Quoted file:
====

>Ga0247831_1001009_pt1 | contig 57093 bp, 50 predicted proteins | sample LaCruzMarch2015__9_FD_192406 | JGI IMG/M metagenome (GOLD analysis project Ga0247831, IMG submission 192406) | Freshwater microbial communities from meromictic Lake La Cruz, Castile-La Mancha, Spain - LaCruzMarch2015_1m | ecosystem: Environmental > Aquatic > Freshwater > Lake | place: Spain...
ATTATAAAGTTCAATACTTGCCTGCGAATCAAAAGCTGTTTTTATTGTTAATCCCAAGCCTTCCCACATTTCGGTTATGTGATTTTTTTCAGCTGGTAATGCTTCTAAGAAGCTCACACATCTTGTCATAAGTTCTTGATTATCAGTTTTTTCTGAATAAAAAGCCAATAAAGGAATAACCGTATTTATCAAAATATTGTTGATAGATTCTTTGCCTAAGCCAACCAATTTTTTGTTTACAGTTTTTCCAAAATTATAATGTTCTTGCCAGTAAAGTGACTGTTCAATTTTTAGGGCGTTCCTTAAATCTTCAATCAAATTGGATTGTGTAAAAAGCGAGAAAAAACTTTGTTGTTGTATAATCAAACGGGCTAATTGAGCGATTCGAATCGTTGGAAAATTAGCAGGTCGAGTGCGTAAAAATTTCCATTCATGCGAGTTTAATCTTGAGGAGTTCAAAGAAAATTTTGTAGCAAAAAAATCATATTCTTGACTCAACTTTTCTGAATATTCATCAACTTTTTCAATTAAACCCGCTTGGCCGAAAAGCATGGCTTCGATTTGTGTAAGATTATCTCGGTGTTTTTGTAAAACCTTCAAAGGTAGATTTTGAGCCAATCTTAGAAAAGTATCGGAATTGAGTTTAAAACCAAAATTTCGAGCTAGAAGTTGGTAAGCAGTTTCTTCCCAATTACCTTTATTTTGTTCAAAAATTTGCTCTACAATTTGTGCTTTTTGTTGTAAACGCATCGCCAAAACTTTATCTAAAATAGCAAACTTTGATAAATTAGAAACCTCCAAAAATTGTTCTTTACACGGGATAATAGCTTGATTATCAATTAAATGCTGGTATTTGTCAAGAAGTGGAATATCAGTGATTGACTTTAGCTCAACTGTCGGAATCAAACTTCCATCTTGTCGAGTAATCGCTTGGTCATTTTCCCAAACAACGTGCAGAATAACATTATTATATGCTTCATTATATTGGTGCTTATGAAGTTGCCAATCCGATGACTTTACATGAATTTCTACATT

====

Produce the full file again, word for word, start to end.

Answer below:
>Ga0247831_1001009_pt1 | contig 57093 bp, 50 predicted proteins | sample LaCruzMarch2015__9_FD_192406 | JGI IMG/M metagenome (GOLD analysis project Ga0247831, IMG submission 192406) | Freshwater microbial communities from meromictic Lake La Cruz, Castile-La Mancha, Spain - LaCruzMarch2015_1m | ecosystem: Environmental > Aquatic > Freshwater > Lake | place: Spain...
ATTATAAAGTTCAATACTTGCCTGCGAATCAAAAGCTGTTTTTATTGTTAATCCCAAGCCTTCCCACATTTCGGTTATGTGATTTTTTTCAGCTGGTAATGCTTCTAAGAAGCTCACACATCTTGTCATAAGTTCTTGATTATCAGTTTTTTCTGAATAAAAAGCCAATAAAGGAATAACCGTATTTATCAAAATATTGTTGATAGATTCTTTGCCTAAGCCAACCAATTTTTTGTTTACAGTTTTTCCAAAATTATAATGTTCTTGCCAGTAAAGTGACTGTTCAATTTTTAGGGCGTTCCTTAAATCTTCAATCAAATTGGATTGTGTAAAAAGCGAGAAAAAACTTTGTTGTTGTATAATCAAACGGGCTAATTGAGCGATTCGAATCGTTGGAAAATTAGCAGGTCGAGTGCGTAAAAATTTCCATTCATGCGAGTTTAATCTTGAGGAGTTCAAAGAAAATTTTGTAGCAAAAAAATCATATTCTTGACTCAACTTTTCTGAATATTCATCAACTTTTTCAATTAAACCCGCTTGGCCGAAAAGCATGGCTTCGATTTGTGTAAGATTATCTCGGTGTTTTTGTAAAACCTTCAAAGGTAGATTTTGAGCCAATCTTAGAAAAGTATCGGAATTGAGTTTAAAACCAAAATTTCGAGCTAGAAGTTGGTAAGCAGTTTCTTCCCAATTACCTTTATTTTGTTCAAAAATTTGCTCTACAATTTGTGCTTTTTGTTGTAAACGCATCGCCAAAACTTTATCTAAAATAGCAAACTTTGATAAATTAGAAACCTCCAAAAATTGTTCTTTACACGGGATAATAGCTTGATTATCAATTAAATGCTGGTATTTGTCAAGAAGTGGAATATCAGTGATTGACTTTAGCTCAACTGTCGGAATCAAACTTCCATCTTGTCGAGTAATCGCTTGGTCATTTTCCCAAACAACGTGCAGAATAACATTATTATATGCTTCATTATATTGGTGCTTATGAAGTTGCCAATCCGATGACTTTACATGAATTTCTACATT